Independent Baseball Chatter – by Bob Wirz

Big Chris Martin is the type of player every American Association team should be pulling for as he bids for a spot on the Texas Rangers’ pitching staff since it is possible the 6-foot-8 native Texan would not even be playing baseball without a Grand Prairie tryout camp back in 2010.

As a curious sidebar to this story, Martin gives some of the credit for the Rangers giving him a two-year, $4 million contract and a spot on their 40-man winter roster to the excitement in baseball about the Los Angeles Angels’ heralded two-way rookie, Shohei Ohtani.

“There were a lot of scouts coming to watch him, and I think they stumbled upon me doing well over there (Japan),” Martin mused to The Associated Press early in spring training at Surprise, Ariz. “He’s going to be really fun to watch,” the hurler predicted of his former Japanese teammate.  I’m excited to see what he can do over here.”

The Grand Prairie tryout provided Martin, who had been drafted twice, his first opportunity to pitch in three years because he had torn his right labrum while in junior college.  “I decided my arm was feeling better and I’d take another shot at it,” he told AP.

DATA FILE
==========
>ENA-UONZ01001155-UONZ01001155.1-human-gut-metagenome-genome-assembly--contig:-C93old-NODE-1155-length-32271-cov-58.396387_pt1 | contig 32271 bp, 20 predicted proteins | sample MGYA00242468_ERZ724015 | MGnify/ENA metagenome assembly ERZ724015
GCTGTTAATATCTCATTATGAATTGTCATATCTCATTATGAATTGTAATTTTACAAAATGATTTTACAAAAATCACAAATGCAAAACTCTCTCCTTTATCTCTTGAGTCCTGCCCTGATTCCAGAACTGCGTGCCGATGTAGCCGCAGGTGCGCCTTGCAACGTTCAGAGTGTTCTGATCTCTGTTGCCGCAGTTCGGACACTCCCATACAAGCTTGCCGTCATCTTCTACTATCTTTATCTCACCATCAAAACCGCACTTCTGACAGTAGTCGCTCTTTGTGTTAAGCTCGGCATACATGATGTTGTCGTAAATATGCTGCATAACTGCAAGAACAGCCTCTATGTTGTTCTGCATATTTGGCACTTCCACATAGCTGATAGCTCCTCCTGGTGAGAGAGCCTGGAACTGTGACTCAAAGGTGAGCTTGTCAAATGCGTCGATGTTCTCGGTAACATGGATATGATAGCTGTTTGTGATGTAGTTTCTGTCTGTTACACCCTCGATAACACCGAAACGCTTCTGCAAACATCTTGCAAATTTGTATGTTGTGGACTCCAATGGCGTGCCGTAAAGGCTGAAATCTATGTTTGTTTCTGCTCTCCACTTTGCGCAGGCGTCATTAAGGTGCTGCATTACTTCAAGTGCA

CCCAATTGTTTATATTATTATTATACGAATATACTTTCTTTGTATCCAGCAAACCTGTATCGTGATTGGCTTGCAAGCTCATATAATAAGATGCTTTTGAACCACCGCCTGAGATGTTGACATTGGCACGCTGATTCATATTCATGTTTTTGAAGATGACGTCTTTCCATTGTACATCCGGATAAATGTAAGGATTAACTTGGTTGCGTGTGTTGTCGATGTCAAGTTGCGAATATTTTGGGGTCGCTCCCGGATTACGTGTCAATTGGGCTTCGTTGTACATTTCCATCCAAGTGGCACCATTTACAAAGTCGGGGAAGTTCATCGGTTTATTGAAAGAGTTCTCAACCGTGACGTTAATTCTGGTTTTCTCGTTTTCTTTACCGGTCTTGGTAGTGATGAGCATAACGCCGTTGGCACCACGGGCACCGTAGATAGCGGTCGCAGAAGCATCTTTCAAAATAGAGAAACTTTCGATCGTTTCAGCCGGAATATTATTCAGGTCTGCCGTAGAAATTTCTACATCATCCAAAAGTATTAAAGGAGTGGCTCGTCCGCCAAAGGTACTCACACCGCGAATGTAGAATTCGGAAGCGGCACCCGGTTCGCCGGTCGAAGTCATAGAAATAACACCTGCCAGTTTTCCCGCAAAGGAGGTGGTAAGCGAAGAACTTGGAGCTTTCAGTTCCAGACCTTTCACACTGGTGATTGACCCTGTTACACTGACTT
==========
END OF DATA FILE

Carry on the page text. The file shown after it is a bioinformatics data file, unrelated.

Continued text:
Thirteen appearances with the AirHogs (4-0, 1.96) were enough to get an opportunity in the Boston farm system, and three years later (2014) Martin first pitched in the majors for Colorado, followed by some time in the New York Yankees bullpen the next season.  He was far from a standout, however (0-2, 6.19 ERA in 40 relief appearances), so he went to Japan the last two seasons and posted earned run averages just over one run per game for 92 appearances.

“He went over to Japan and really kind of earned the next part of his pitching career”, Rangers manager Jeff Bannister told The Associated Press.  “He seems to be a very dedicated, disciplined guy.”

Martin seems projected to likely be in the Texas bullpen although he has only worked in one exhibition game so far in the young spring training, hurling a scoreless inning.

Three More Experience the Majors

The 18 former American Association players in major league camps fulltime have been joined already by at least three others who have been brought in from minor league facilities for at least one day.  That trio is made up entirely of pitchers, with David Holman (Kansas City) and Anthony Phillips (St. Paul) with Colorado and Casey Crosby (Lincoln) with Minnesota.  Crosby has made one brief appearance while the other two have not yet gotten into a game.

Previously the chief spokesman for Baseball Commissioners Bowie Kuhn and Peter Ueberroth, Bob Wirz has been writing extensively about Independent Baseball since 2003.  He is a frequent contributor to this site, has a blog,, and a book about his life, “The Passion of Baseball”, is available at or


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